Every painting has a history, from an artwork’s origins to its current condition, paintings are often passed between art collectors and family members. Understandably, some paintings have a more turbulent conservation history than others. There can be clear signs of what that history has been and whether a painting has ever undergone past restoration. Such visual signs on the artwork can include the stamps from conservation studios, patches where tears have been repaired or a secondary canvas added to the back of the painting after being lined.

It is not uncommon for us to receive paintings that have previously been restored. We are often asked whether anything can actually be done if a painting has already undergone a campaign of restoration.

Examples of prior restoration that we see on paintings that come to us include:

  • Unsightly or failed previous restoration requiring reversal and corrective work.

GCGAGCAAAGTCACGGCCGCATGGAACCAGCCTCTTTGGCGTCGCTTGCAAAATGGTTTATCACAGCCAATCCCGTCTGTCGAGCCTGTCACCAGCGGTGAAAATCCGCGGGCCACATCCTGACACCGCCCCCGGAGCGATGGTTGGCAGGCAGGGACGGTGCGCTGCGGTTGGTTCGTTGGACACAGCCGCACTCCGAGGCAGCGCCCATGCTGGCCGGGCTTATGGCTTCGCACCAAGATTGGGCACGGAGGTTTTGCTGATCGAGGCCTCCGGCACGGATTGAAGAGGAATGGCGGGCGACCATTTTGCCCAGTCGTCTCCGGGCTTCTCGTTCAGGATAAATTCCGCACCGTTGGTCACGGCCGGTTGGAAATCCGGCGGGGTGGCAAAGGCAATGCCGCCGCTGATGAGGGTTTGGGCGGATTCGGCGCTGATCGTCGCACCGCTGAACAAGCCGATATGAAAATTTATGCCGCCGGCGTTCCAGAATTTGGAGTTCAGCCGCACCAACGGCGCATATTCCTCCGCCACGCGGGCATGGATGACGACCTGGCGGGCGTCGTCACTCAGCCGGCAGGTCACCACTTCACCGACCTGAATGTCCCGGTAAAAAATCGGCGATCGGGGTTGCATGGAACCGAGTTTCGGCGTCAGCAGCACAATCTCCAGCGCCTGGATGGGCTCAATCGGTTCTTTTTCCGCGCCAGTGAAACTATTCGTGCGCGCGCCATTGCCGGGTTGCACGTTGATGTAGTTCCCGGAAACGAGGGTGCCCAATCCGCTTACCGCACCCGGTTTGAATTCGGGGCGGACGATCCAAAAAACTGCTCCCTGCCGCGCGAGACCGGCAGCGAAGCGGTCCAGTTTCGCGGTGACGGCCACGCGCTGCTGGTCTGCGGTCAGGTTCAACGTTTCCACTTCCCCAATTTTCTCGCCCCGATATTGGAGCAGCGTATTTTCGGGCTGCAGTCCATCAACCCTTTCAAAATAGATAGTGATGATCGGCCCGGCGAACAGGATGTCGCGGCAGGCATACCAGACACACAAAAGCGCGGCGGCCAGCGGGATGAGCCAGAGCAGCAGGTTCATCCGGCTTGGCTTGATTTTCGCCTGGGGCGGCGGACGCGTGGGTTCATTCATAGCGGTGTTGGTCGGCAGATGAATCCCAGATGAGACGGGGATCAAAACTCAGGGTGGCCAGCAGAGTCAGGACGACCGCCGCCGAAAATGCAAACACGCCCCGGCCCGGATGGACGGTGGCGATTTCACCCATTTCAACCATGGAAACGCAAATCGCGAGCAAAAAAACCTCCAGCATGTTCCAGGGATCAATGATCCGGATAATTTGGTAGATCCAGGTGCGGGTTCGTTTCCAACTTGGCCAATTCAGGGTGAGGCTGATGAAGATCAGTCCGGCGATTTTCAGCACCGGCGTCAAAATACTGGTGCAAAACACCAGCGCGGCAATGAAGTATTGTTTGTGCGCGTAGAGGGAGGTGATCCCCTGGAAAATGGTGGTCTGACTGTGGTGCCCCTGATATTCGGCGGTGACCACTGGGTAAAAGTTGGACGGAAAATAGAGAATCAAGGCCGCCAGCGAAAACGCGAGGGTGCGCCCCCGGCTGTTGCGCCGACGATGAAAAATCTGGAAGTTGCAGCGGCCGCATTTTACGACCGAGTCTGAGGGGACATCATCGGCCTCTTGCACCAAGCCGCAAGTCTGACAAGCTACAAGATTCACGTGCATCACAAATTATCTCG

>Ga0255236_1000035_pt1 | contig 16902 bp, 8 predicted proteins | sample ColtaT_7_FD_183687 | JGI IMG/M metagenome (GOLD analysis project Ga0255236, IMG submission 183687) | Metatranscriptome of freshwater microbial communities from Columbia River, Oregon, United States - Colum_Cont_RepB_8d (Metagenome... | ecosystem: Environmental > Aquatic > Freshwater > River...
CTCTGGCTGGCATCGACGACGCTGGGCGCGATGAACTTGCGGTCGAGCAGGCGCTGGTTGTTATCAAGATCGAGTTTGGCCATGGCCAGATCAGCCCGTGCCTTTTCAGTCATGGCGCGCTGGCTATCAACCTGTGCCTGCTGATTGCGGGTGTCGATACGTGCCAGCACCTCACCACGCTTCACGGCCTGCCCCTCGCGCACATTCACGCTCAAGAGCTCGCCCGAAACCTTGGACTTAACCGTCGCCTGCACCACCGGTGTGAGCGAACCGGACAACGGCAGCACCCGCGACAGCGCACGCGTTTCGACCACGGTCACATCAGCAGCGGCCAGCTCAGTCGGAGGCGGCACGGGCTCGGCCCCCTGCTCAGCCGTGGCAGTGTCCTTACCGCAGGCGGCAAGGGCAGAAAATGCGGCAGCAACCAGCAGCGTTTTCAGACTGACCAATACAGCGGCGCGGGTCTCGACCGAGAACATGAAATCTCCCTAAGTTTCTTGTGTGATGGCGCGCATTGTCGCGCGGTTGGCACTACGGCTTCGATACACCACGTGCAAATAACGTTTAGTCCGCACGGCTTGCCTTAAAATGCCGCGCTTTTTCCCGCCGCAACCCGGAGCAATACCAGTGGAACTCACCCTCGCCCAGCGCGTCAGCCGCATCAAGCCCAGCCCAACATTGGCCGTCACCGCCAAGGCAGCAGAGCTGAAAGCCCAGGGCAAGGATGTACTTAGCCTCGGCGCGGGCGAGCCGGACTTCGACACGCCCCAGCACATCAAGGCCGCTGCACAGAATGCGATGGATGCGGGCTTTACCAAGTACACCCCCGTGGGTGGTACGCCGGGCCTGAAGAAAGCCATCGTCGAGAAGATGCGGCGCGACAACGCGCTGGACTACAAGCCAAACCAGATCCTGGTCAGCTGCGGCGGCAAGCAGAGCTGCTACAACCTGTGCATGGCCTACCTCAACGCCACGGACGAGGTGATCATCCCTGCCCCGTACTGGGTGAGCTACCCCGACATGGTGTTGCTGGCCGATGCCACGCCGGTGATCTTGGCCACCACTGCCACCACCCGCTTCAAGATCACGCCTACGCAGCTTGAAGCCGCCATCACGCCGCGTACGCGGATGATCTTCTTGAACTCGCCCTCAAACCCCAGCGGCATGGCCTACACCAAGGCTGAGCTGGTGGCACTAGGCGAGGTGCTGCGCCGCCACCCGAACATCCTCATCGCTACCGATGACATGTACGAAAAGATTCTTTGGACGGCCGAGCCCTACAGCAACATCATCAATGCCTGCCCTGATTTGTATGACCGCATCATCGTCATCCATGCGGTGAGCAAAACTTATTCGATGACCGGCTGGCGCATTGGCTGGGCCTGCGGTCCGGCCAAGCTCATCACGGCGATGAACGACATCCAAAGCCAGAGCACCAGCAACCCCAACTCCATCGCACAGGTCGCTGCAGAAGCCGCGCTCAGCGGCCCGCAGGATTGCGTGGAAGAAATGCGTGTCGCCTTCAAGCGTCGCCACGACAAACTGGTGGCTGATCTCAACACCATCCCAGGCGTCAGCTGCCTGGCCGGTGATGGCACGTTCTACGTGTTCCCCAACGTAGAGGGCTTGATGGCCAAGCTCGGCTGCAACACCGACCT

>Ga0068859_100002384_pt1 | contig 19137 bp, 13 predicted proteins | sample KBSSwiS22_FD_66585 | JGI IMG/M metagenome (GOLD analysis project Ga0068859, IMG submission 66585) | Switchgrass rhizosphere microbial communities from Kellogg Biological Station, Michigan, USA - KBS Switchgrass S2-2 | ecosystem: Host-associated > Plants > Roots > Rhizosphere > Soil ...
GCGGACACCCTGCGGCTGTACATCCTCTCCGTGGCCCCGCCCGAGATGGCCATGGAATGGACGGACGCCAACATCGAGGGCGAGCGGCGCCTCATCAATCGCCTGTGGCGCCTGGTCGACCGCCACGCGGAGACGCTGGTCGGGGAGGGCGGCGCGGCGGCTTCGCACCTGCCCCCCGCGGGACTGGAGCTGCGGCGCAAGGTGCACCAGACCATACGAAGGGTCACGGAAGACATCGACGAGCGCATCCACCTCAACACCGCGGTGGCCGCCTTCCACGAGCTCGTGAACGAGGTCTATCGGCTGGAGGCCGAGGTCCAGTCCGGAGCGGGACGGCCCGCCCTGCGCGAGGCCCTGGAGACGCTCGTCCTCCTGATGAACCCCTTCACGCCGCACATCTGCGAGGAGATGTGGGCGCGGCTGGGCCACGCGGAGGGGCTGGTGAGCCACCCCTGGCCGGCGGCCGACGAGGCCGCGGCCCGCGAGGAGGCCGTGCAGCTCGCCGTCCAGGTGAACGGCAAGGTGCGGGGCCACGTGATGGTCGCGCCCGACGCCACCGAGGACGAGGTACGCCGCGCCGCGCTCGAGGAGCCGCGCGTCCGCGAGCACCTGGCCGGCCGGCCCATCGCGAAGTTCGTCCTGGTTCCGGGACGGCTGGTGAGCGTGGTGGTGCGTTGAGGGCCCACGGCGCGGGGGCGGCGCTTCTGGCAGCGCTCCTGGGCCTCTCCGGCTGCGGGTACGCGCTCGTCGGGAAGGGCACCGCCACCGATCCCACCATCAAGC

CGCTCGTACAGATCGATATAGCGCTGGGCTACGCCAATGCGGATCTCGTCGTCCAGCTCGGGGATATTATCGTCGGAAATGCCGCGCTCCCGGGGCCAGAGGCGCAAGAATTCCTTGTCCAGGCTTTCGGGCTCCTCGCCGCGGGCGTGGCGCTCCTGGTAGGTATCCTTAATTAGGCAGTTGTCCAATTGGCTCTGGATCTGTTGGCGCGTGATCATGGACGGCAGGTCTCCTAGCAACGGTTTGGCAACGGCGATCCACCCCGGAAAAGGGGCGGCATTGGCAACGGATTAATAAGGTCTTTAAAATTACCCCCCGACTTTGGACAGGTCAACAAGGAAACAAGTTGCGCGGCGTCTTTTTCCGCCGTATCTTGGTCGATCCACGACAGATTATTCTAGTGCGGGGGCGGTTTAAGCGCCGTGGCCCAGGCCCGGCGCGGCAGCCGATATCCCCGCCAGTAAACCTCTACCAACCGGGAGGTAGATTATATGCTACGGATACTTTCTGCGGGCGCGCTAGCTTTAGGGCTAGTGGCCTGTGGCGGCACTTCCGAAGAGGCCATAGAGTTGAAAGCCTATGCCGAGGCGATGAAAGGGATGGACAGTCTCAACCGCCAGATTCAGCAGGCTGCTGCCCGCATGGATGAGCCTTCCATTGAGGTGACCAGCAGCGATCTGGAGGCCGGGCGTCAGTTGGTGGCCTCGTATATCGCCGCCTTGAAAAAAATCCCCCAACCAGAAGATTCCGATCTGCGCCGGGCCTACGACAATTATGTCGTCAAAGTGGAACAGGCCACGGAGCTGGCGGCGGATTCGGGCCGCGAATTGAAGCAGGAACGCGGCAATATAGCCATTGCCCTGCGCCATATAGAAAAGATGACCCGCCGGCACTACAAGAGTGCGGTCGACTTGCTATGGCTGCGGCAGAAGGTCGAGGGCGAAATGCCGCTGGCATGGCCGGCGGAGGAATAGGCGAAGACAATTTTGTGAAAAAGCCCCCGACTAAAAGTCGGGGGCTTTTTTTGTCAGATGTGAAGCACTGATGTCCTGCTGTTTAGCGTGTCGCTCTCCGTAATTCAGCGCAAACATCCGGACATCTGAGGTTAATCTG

• Prior re-touching in keeping with artist’s intentions or in a less sympathetic manner.
  • Previous tear repairs requiring corrective restoration to address visual disturbances, including visible repairs, uncharacteristically raised surfaces or where pigments have not been sympathetically matched.
  • Previously lined paintings which are showing signs of failing or have since suffered tear damage to either the original canvas, lining canvas or both.

Before our conservators begin the restoration, we assess each artwork including under UV light. This individual assessment will be able to determine what has caused the previous restoration, the treatments that have been carried out and how we are able to further help.

Overpainting still life

If a painting has been lined already and sustained new damage, it is important to ascertain whether the damage has affected the original canvas layer or the newer canvas. If the newer lined canvas has been torn, the tear should be repairable without removing this canvas. If the original canvas with the artwork on is torn, but the newer canvas is intact, this presents more problems possibly requiring the newer canvas to be removed.

We tailor restoration for each artwork accordingly, drawing on its history and current condition and it is vital to maintain the integrity of the painting while carefully conserving for the future.